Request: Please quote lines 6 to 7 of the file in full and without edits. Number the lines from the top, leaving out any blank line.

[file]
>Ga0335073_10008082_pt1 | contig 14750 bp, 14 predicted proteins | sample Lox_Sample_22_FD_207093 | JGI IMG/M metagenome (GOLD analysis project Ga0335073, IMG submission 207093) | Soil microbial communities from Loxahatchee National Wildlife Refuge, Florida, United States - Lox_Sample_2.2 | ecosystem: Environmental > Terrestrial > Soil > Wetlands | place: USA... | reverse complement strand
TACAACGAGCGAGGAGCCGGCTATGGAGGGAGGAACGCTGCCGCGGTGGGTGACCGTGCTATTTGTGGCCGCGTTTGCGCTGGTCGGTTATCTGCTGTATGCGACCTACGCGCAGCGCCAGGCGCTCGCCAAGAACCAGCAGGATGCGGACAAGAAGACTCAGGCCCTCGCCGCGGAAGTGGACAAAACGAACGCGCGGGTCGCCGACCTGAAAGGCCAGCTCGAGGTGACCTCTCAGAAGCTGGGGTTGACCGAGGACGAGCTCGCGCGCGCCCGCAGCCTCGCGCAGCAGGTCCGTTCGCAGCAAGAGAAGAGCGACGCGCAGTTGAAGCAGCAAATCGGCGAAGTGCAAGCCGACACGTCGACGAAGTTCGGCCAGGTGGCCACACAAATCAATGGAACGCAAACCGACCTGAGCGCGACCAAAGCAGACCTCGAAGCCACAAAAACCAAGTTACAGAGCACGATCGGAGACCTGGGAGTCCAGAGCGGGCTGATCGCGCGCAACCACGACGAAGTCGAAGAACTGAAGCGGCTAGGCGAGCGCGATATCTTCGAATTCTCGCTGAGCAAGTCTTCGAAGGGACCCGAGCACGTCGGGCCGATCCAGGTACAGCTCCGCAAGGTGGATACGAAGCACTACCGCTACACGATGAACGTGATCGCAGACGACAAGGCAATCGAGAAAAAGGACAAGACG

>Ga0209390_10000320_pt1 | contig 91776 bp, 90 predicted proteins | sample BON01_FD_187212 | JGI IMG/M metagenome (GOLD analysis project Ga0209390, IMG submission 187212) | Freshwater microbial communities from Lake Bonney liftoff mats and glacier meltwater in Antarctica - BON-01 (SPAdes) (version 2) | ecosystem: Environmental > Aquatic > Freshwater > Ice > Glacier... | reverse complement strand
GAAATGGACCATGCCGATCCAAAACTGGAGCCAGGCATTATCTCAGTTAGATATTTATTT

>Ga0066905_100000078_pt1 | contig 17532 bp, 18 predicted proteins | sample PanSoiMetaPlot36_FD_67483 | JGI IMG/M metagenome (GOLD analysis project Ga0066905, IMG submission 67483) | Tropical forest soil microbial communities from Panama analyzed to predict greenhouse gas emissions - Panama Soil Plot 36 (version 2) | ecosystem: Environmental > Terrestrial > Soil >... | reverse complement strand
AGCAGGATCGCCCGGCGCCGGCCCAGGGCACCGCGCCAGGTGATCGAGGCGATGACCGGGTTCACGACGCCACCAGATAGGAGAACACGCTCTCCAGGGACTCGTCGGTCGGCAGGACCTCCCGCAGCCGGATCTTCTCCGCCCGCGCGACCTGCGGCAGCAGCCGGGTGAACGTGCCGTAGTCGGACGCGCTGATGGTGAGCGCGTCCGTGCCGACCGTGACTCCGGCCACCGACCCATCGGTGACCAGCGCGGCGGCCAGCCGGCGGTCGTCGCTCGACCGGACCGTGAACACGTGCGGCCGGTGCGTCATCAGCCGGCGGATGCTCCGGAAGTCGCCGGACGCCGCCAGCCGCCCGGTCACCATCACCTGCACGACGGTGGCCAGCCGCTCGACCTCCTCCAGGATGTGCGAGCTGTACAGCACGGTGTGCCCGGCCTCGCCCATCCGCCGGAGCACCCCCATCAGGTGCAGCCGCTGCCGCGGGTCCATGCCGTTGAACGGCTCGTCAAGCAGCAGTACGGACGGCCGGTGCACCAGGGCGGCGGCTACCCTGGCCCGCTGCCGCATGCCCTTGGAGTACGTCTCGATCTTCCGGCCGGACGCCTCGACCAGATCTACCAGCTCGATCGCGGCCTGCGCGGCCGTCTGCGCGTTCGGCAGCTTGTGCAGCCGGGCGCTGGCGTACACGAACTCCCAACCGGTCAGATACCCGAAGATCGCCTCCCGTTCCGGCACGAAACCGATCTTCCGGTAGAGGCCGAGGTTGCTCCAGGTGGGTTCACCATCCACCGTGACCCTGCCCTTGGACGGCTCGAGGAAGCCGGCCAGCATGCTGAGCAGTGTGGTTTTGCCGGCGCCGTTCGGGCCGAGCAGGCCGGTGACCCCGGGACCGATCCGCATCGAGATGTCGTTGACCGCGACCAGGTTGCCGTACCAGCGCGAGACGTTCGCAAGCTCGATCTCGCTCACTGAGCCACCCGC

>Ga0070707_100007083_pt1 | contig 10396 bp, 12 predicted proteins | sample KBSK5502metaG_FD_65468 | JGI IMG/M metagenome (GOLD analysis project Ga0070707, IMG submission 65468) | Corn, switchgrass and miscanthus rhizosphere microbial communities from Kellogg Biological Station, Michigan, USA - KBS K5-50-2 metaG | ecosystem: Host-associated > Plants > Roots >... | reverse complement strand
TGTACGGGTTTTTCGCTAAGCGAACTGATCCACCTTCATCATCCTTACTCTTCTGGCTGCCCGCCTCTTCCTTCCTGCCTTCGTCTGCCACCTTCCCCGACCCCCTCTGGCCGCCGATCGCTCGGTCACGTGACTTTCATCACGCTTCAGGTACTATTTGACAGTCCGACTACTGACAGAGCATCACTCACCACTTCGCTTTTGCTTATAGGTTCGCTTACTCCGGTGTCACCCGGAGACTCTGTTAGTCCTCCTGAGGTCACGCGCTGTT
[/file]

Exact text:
AGCAGGATCGCCCGGCGCCGGCCCAGGGCACCGCGCCAGGTGATCGAGGCGATGACCGGGTTCACGACGCCACCAGATAGGAGAACACGCTCTCCAGGGACTCGTCGGTCGGCAGGACCTCCCGCAGCCGGATCTTCTCCGCCCGCGCGACCTGCGGCAGCAGCCGGGTGAACGTGCCGTAGTCGGACGCGCTGATGGTGAGCGCGTCCGTGCCGACCGTGACTCCGGCCACCGACCCATCGGTGACCAGCGCGGCGGCCAGCCGGCGGTCGTCGCTCGACCGGACCGTGAACACGTGCGGCCGGTGCGTCATCAGCCGGCGGATGCTCCGGAAGTCGCCGGACGCCGCCAGCCGCCCGGTCACCATCACCTGCACGACGGTGGCCAGCCGCTCGACCTCCTCCAGGATGTGCGAGCTGTACAGCACGGTGTGCCCGGCCTCGCCCATCCGCCGGAGCACCCCCATCAGGTGCAGCCGCTGCCGCGGGTCCATGCCGTTGAACGGCTCGTCAAGCAGCAGTACGGACGGCCGGTGCACCAGGGCGGCGGCTACCCTGGCCCGCTGCCGCATGCCCTTGGAGTACGTCTCGATCTTCCGGCCGGACGCCTCGACCAGATCTACCAGCTCGATCGCGGCCTGCGCGGCCGTCTGCGCGTTCGGCAGCTTGTGCAGCCGGGCGCTGGCGTACACGAACTCCCAACCGGTCAGATACCCGAAGATCGCCTCCCGTTCCGGCACGAAACCGATCTTCCGGTAGAGGCCGAGGTTGCTCCAGGTGGGTTCACCATCCACCGTGACCCTGCCCTTGGACGGCTCGAGGAAGCCGGCCAGCATGCTGAGCAGTGTGGTTTTGCCGGCGCCGTTCGGGCCGAGCAGGCCGGTGACCCCGGGACCGATCCGCATCGAGATGTCGTTGACCGCGACCAGGTTGCCGTACCAGCGCGAGACGTTCGCAAGCTCGATCTCGCTCACTGAGCCACCCGC

>Ga0070707_100007083_pt1 | contig 10396 bp, 12 predicted proteins | sample KBSK5502metaG_FD_65468 | JGI IMG/M metagenome (GOLD analysis project Ga0070707, IMG submission 65468) | Corn, switchgrass and miscanthus rhizosphere microbial communities from Kellogg Biological Station, Michigan, USA - KBS K5-50-2 metaG | ecosystem: Host-associated > Plants > Roots >... | reverse complement strand